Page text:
Ella is different. We know that. Something isn’t “normal.” We are in limbo- waiting for an official diagnosis. The speech pathologists strongly encouraged us to get Ella evaluated. I took her to the doctor to get a referral so we could get an appointment at the Kirch Developmental Services Center at Strong.
There is a six-month waiting period to see someone there.
It isn’t autism. Anyone who has spent any amount of time with her can tell that. She is far too social. She makes eye contact. She gives hugs. She loves to be held. She doesn’t fall anywhere on the “spectrum.”
The pediatrician didn’t spend much time with us at our last appointment. He promised to call in the referral, listened to her heart and lungs and looked at her ears and up her nose- and sent us on our merry way.
I feel so rushed in doctor’s offices. Yesterday was my yearly OB appointment. The doctor was in and out so fast, I felt mildly offended. (And a little icky.) The rush makes me feel flustered- unable to organize my thoughts to ask the questions I have been meaning to ask. And then I’m left with the thought, “Well- I’ll write it down and ask next year.” Good grief- send me a kit and I’ll swab my own cervix next time.
My dentist’s office called the other day to change my Friday appointment to another day of the week. Why? The office would no longer be open on Fridays. I’m saving my pennies to get my teeth fixed and he’s taking off Fridays. (Our pediatric dentist is not open on Fridays, either. And during the summer, they are only open half-days Monday through Thursday.)
Doctors roll their eyes when patients self-diagnose. But honestly, when we’re brushed aside, treated efficiently but sometimes not thoroughly, when the doctors don’t take the time to talk to us, what are we left with?
I think I’ve diagnosed Ella. I think she has Receptive Language Disorder. All of the symptoms fit perfectly:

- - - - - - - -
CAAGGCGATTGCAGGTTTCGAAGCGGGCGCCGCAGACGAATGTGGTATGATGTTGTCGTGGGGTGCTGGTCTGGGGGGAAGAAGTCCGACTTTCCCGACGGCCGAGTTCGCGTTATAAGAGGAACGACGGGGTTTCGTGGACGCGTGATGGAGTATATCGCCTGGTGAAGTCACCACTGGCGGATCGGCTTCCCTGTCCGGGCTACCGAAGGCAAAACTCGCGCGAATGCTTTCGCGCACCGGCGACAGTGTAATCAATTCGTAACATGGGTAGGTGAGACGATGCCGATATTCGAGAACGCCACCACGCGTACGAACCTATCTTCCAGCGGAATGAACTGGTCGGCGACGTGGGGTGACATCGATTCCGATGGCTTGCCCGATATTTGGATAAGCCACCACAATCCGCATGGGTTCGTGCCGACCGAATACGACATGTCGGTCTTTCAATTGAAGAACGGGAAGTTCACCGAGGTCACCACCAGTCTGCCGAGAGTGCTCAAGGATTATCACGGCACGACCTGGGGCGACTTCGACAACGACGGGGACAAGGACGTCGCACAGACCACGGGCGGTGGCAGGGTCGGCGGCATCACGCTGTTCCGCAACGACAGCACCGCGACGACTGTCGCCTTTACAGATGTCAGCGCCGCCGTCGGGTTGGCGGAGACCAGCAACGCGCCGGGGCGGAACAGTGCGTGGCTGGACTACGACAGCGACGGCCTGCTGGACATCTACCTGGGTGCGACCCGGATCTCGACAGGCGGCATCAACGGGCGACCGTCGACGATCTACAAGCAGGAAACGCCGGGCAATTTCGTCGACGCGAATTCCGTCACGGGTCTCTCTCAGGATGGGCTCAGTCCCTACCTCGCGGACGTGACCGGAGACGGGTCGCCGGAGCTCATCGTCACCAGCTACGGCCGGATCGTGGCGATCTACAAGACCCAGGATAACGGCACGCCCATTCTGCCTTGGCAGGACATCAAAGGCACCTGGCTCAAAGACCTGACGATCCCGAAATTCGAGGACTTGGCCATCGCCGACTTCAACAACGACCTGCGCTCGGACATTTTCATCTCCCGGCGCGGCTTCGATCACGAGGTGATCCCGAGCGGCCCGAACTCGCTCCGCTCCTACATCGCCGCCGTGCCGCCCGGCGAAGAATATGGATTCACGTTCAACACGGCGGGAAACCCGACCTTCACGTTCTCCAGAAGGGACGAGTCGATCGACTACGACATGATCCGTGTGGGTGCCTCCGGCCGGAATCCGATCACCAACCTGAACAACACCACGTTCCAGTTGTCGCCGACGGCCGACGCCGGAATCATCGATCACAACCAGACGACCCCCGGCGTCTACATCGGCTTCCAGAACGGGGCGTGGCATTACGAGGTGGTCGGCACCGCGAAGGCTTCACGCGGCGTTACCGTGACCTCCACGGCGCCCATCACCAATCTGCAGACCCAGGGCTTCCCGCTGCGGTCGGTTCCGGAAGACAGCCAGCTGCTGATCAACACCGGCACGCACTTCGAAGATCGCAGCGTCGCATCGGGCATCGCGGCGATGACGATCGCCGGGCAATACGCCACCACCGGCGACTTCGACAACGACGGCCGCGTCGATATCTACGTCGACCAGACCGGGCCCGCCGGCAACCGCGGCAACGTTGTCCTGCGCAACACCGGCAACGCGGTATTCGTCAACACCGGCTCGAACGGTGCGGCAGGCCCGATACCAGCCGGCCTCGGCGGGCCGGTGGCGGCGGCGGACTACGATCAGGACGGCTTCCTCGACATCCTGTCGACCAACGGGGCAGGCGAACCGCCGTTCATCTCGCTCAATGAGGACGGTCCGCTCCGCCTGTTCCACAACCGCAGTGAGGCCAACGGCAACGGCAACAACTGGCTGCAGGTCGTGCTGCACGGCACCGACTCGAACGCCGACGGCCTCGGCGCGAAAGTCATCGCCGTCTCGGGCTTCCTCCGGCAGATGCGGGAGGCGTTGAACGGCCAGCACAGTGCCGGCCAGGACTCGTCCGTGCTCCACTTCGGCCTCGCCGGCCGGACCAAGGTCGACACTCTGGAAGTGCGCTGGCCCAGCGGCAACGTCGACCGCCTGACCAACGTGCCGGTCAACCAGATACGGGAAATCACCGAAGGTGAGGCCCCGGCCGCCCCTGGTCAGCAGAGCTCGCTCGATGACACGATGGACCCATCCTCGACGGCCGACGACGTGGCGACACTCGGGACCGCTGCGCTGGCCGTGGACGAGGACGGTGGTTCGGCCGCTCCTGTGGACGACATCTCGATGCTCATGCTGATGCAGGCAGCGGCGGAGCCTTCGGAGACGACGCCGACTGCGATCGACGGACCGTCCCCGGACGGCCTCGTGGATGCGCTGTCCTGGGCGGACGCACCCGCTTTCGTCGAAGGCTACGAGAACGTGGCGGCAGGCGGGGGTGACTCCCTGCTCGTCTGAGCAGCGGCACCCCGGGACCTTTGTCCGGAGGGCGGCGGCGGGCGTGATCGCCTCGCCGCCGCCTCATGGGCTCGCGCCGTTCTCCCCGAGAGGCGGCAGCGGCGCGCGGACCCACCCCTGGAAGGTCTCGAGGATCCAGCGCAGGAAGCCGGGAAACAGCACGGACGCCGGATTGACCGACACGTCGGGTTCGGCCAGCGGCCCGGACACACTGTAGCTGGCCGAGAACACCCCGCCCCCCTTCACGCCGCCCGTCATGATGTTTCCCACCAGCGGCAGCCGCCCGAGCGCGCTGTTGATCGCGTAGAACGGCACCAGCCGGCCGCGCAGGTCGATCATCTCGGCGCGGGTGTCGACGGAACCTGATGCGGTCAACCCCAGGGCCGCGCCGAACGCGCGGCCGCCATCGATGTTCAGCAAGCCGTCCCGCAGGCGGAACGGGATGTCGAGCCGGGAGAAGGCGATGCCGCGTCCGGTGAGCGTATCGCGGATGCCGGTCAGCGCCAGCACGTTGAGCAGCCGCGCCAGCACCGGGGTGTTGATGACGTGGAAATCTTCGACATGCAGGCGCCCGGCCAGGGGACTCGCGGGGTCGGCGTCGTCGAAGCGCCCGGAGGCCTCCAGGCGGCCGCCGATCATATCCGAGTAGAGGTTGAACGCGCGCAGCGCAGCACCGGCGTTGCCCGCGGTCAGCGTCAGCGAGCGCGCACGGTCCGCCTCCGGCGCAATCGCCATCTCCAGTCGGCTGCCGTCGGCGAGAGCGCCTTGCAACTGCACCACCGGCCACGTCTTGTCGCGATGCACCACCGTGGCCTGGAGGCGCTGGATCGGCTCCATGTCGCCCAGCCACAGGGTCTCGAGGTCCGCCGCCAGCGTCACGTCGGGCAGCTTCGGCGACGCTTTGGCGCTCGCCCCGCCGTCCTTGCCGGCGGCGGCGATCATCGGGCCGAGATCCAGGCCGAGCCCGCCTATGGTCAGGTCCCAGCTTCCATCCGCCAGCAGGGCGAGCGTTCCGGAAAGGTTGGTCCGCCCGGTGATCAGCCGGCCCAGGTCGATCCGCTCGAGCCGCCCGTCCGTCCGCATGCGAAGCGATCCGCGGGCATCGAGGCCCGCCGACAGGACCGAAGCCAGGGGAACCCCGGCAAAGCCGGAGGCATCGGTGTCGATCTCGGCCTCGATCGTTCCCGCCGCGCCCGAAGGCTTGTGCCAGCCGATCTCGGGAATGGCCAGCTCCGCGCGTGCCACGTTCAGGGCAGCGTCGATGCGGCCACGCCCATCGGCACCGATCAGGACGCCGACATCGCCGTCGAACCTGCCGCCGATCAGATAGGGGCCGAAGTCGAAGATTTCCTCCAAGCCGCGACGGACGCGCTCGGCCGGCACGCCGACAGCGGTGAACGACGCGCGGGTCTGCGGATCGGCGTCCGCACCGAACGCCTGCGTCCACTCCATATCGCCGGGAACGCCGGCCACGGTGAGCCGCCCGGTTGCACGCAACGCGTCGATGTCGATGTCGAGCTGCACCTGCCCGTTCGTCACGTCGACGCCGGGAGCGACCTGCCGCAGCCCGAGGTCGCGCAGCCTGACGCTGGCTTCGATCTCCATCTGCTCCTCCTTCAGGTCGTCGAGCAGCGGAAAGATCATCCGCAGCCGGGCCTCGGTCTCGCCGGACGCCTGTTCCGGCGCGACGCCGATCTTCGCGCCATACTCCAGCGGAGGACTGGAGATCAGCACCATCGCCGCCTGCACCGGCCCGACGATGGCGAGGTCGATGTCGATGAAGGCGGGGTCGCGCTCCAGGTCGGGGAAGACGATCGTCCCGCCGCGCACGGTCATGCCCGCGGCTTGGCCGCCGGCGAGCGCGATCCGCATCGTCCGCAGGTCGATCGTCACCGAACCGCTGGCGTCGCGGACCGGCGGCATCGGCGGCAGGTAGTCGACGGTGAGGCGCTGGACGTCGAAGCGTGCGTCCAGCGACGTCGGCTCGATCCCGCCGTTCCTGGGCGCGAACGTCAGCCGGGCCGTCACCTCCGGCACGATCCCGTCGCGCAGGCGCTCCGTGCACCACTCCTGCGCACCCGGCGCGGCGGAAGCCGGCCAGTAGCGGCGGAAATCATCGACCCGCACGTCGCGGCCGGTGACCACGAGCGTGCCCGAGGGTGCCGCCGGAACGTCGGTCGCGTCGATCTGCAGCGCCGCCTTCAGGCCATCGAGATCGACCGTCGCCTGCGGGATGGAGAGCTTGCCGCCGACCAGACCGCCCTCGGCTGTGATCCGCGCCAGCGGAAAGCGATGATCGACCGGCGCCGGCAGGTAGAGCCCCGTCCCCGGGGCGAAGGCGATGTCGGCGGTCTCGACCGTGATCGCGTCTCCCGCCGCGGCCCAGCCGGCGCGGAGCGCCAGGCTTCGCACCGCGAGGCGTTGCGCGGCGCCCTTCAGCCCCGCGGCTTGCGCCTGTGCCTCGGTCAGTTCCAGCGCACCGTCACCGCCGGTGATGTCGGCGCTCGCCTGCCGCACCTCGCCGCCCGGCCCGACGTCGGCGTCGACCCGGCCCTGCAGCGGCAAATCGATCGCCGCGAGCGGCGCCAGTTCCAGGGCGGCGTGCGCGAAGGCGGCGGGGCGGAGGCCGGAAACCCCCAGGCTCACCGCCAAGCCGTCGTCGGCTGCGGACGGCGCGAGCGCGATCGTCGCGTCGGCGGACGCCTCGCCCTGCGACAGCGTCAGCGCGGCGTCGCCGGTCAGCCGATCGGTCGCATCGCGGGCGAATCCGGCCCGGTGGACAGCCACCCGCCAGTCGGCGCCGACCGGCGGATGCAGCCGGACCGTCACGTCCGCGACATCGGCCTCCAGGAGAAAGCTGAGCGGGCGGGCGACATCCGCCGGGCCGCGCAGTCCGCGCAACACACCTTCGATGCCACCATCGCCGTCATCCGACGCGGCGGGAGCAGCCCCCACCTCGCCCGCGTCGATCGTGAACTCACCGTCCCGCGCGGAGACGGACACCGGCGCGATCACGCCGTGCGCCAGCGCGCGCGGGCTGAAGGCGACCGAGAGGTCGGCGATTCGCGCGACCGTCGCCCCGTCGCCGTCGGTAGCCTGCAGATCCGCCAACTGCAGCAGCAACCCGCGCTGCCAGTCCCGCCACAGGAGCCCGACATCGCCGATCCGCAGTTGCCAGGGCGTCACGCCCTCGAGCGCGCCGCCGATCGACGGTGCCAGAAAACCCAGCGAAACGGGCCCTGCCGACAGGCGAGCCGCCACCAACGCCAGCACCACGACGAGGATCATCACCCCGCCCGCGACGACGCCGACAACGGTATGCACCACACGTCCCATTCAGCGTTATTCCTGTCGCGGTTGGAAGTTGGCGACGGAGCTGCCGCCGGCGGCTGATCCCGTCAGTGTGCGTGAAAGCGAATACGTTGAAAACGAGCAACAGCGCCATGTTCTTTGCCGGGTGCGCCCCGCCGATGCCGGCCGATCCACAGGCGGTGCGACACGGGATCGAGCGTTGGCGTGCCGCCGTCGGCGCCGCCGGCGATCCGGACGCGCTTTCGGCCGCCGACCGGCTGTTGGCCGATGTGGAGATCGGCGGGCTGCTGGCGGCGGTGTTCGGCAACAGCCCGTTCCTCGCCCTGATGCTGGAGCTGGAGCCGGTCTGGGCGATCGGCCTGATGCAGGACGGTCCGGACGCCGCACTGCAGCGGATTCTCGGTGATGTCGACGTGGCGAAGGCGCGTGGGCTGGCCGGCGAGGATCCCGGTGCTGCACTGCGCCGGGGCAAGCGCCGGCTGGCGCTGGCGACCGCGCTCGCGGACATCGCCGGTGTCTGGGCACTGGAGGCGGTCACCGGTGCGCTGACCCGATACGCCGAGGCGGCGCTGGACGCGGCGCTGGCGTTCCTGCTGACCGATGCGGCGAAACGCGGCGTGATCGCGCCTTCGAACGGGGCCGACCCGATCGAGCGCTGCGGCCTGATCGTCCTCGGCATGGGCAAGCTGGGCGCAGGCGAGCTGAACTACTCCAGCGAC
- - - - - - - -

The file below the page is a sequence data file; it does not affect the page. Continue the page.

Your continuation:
• May not speak at all, or may have a limited vocabulary for their age
• Has difficulty understanding simple directions or are unable to name objects
• Shows problems with socialization
• Inability to follow directions but show comprehension with routine, repetitive directions
• Echolalia (repeating back words or phrases either immediately or at a later time.)
• Inappropriate responses to "wh" questions
• Difficulty responding appropriately to: yes/no questions, either/or questions, who/what/where questions, when/why/how questions
• Repeats back a question first and then responds to them
• High activity level and not attending to spoken language
• Jargon (e.g. unintelligible speech)
• Uses "memorized" phrases and sentences
• They may have a problem with words or sentences, both understanding and speaking them
• Learning problems and academic difficulties
It’s been compared to aphasia after a stroke.
The problem is in the brain- possibly damage caused by a head injury, a seizure, or malnutrition.
Daniel was born at 7 lbs. Ella- 3 ½ lbs.
What happened? What went wrong? Was it my fault? I’m racking my brain, trying to think of a reason. If there’s a reason, maybe I can understand better. Maybe I can help. Because, although she can receive therapy to help her cope with her communication problems, there’s no fixing this. If this is what’s the matter with her, she will have communication difficulties her whole life.
I will be told not to get worked up. Wait until you receive an official diagnosis.
Can’t do that.
Ella has speech therapy three times a week. My schedule revolves around her therapy and I don’t even know if it’s helping because they don’t have an official diagnosis to work with. It’s very frustrating. I can now relate to those parenting magazine articles that encourage parents to be their child’s health advocate.
Ella, I’m advocating for you.
I’m going to do my best to make this better.
I love you so much.